Intraoperative complications of phacoemulsification in eyes with and without pseudoexfoliation

Rambam Medical Center, H̱efa, Haifa, Israel
Journal of Cataract and Refractive Surgery (Impact Factor: 2.55). 06/2005; 31(5):1002-5. DOI: 10.1016/j.jcrs.2004.09.051
Source: PubMed

ABSTRACT To determine the intraoperative complications in a large series of phacoemulsification procedures, including patients with and without pseudoexfoliation, excluding those with marked phacodonesis or lens subluxation.
Department of Ophthalmology, Carmel Medical Centre, Haifa, Israel.
This institutional case-control study included 1501 consecutive phacoemulsification procedures: 137 eyes with pseudoexfoliation and 1364 eyes without this condition. Baseline demographics and clinical factors were collected from the medical files. A comparative analysis of the incidence of intraoperative complications in eyes with or without pseudoexfoliation was calculated. Univariate analysis and multiple logistic regression were used to identify ocular factors that predicted intraoperative complications.
There was no significant difference (P>.05) in the rate of intraoperative complications between the pseudoexfoliation (5.8%) and control (4.0%) groups. There were no significant differences in the incidence of capsular breaks, vitreous loss, and zonular ruptures without vitreous loss in the 2 groups. Pseudoexfoliation did not confer a statistically higher risk for intraoperative complications (odds ratio 1.62, 95% confidence interval 0.74-3.55).
Phacoemulsification by experienced surgeons is safe in eyes with pseudoexfoliation without marked phacodonesis or lens subluxation.

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    ABSTRACT: To compare the intraoperative and immediate postoperative behavior and complications in eyes with pseudoexfoliation (PEX) syndrome with eyes having senile cataract without PEX during cataract surgery using phacoemulsification (PKE). In this prospective study, 68 eyes of 68 patients were divided into two groups: Group 1 (test) comprised 34 eyes with immature senile cataract with PEX and Group 2 (control) included 34 eyes with immature senile cataract without PEX and any coexisting ocular pathology. Phacoemulsification (modern cataract surgery) was performed on both groups through stop and chop technique and comparative analysis of the incidence of intraoperative and immediate postoperative complications was made. There was no significant difference in rates of intraoperative complications between PEX (2.9%) and Control (0%) group. The mean pupil diameter was significantly smaller in Group 1 (p<0.001). No eye in either group had phacodonesis. 58.8% of eyes in Group 1 and 29.4% in Group 2 had a harder cataract (nuclear sclerosis) ≥ grade 3 (p=0.017). PKE was performed in all eyes with cataract in both groups. Intraoperative complication (zonular dialysis (dehiscence) was encountered in only 2.9% (1 case) of eyes with PEX. PC (posterior capsule) tear (rent) with vitreous loss was seen in 2.9% eyes of Group 1 and none in Group 2. Postoperatively, IOP (intraocular pressure) and aqueous flare response were comparable between the groups. Significantly higher inflammatory cell response was observed in Group 1 (p=0.014). BCVA (best corrected visual acuity) using Snellen chart with pinhole on postoperative day1 was significantly better in the control group compared to the group with PEX (p=0.027). Phacoemulsification can be safely performed by experienced hands in cataractous eyes with PEX. The incidence of intraoperative and immediate post-operative complications in eyes with PEX was not significantly different compared to eyes without PEX in our study. Further studies among a larger population are required.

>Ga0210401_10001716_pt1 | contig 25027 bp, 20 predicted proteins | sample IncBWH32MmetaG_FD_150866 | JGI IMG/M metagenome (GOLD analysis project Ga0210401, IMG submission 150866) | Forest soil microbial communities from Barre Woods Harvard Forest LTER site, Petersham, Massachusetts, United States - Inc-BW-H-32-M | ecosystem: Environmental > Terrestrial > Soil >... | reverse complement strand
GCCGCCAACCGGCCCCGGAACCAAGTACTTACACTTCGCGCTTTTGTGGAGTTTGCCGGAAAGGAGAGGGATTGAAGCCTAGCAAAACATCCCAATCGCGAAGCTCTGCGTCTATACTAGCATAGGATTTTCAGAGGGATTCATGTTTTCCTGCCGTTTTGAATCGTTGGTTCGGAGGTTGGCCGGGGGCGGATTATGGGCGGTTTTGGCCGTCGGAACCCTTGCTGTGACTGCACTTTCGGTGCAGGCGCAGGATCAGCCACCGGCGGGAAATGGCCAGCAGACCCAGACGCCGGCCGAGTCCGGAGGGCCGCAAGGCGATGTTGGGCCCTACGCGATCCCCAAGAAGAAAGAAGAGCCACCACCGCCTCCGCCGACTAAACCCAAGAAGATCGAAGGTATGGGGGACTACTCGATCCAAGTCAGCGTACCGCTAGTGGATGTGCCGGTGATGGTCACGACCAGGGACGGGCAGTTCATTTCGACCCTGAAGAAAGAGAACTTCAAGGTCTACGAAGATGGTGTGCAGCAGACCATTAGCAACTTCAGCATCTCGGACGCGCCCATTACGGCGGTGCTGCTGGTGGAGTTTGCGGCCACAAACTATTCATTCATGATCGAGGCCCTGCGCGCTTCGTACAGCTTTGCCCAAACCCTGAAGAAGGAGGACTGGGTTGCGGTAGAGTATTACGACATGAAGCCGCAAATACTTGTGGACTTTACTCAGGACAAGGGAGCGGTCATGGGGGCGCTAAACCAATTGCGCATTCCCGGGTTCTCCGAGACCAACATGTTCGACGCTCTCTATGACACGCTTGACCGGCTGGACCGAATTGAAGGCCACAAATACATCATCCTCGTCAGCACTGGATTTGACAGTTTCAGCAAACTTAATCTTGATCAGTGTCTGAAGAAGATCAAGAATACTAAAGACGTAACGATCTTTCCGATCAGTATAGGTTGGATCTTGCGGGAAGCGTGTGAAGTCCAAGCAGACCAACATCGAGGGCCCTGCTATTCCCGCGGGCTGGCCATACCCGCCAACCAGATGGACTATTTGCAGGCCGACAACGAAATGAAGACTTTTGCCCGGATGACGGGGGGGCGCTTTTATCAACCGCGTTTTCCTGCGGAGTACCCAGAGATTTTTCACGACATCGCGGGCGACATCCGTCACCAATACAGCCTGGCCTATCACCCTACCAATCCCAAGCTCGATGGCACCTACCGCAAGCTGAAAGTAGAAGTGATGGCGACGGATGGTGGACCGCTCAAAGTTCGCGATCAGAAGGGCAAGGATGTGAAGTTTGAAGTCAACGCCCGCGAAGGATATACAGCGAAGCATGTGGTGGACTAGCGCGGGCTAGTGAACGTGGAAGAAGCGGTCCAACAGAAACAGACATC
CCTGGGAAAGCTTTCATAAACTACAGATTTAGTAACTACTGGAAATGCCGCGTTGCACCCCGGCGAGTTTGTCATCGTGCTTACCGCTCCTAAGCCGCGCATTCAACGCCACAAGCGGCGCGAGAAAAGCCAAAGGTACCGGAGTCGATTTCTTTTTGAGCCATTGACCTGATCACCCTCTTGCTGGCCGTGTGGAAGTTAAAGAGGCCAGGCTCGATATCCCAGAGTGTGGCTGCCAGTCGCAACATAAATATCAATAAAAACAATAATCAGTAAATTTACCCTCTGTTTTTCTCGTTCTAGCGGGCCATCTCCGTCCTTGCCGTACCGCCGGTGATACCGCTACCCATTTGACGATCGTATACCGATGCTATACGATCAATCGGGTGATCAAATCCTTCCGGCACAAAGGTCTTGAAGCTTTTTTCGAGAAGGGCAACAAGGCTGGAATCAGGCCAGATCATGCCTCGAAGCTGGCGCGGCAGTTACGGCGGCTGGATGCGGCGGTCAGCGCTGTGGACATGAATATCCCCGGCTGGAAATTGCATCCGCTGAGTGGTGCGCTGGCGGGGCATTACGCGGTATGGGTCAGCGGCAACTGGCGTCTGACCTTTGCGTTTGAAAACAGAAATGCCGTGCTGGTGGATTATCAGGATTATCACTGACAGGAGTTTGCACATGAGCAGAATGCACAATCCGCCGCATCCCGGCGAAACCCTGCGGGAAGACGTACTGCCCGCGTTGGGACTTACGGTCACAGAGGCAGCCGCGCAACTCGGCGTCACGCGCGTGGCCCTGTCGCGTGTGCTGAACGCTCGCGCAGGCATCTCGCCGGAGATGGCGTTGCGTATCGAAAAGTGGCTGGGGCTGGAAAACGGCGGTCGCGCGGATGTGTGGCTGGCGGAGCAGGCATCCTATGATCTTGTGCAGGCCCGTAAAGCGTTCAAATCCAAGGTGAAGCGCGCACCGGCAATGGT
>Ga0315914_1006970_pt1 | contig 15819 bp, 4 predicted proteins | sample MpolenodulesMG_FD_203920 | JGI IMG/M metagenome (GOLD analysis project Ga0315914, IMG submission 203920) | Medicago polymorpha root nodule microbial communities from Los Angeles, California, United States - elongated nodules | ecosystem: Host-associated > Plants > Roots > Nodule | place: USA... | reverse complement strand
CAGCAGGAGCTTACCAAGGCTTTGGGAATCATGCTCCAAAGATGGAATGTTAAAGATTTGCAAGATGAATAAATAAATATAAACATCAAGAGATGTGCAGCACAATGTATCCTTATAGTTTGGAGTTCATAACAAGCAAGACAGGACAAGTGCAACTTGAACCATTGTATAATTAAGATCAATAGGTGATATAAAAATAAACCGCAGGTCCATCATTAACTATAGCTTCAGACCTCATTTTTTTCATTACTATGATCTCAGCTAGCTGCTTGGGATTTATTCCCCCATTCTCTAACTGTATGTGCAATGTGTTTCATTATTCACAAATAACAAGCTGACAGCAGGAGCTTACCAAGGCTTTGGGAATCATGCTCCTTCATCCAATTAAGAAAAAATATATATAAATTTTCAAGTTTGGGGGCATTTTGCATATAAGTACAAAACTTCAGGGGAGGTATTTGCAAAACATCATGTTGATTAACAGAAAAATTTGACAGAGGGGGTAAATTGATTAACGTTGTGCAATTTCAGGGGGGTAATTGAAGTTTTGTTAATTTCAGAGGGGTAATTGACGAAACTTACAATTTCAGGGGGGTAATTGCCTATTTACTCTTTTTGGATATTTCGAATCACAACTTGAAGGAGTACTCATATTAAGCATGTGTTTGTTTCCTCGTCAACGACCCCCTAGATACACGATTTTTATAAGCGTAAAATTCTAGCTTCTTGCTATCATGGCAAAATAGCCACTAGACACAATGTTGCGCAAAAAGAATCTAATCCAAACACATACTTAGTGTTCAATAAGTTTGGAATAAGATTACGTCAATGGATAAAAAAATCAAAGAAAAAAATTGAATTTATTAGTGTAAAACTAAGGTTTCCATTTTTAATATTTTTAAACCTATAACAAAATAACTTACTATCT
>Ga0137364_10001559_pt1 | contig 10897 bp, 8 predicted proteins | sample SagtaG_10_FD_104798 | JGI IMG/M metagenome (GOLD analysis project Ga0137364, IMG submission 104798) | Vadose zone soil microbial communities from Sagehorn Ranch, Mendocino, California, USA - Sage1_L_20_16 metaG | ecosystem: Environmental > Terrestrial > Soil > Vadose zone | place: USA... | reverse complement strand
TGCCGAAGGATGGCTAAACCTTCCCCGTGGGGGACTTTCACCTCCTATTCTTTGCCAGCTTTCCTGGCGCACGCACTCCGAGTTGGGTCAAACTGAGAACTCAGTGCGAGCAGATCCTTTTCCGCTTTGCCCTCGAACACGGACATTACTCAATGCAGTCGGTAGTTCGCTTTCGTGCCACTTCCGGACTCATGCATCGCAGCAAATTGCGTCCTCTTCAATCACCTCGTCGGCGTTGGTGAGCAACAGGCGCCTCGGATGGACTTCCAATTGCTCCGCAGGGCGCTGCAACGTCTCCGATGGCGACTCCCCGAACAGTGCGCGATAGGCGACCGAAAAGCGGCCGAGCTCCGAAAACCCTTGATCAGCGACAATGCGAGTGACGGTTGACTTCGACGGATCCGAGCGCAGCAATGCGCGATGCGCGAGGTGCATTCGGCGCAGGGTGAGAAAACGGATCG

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    ABSTRACT: Pseudoexfoliation syndrome is a risk factor in cataract surgery because of the increased weakness of zonular apparatus and reduced pupillary dilatation. The surgical outcome of using phacoemulsification in the central zone, inducing minimal stress on the zonules, inserting a capsular tension ring in selected cases, and stretching the pupil mechanically in eyes with miotic pupils, may turn out to be uneventful in most cases. Postoperative fibrosis with subsequent shrinkage of the capsule is increased in these eyes, and these centripetal forces will further loosen the zonular fibres. Late in-the-bag intraocular lens dislocation is therefore anticipated to become a growing problem in the future. Despite the dysfunctioning of the blood-aqueous barrier in eyes with pseudoexfoliation syndrome, the frequency of postoperative inflammatory reaction is low due to the improvements made in surgical technique and equipment in recent years. Glaucoma frequently occurs in eyes with pseudoexfoliation syndrome. Compared with primary open-angle glaucoma, optic damage is more pronounced in these eyes at the time of diagnosis and response to medical therapy is poorer. Although responses to argon laser therapy and filtering surgery are roughly similar between the two types of glaucoma, there are indications that primary laser trabeculoplasty has a higher success rate in pseudoexfoliation glaucoma than in primary open-angle glaucoma.
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